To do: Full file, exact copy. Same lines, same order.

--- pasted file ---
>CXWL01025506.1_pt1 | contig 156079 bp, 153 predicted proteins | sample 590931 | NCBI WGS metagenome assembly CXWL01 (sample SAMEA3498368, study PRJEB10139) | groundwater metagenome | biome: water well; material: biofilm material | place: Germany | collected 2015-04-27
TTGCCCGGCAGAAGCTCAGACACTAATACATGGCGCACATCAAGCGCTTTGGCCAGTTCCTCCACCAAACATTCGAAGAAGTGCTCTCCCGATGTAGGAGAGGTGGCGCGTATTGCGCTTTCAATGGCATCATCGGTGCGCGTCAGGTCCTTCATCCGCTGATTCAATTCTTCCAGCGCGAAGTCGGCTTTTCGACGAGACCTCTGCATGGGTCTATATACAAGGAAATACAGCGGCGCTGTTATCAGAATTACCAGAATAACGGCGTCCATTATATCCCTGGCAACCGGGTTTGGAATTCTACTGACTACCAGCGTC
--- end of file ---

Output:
>CXWL01025506.1_pt1 | contig 156079 bp, 153 predicted proteins | sample 590931 | NCBI WGS metagenome assembly CXWL01 (sample SAMEA3498368, study PRJEB10139) | groundwater metagenome | biome: water well; material: biofilm material | place: Germany | collected 2015-04-27
TTGCCCGGCAGAAGCTCAGACACTAATACATGGCGCACATCAAGCGCTTTGGCCAGTTCCTCCACCAAACATTCGAAGAAGTGCTCTCCCGATGTAGGAGAGGTGGCGCGTATTGCGCTTTCAATGGCATCATCGGTGCGCGTCAGGTCCTTCATCCGCTGATTCAATTCTTCCAGCGCGAAGTCGGCTTTTCGACGAGACCTCTGCATGGGTCTATATACAAGGAAATACAGCGGCGCTGTTATCAGAATTACCAGAATAACGGCGTCCATTATATCCCTGGCAACCGGGTTTGGAATTCTACTGACTACCAGCGTC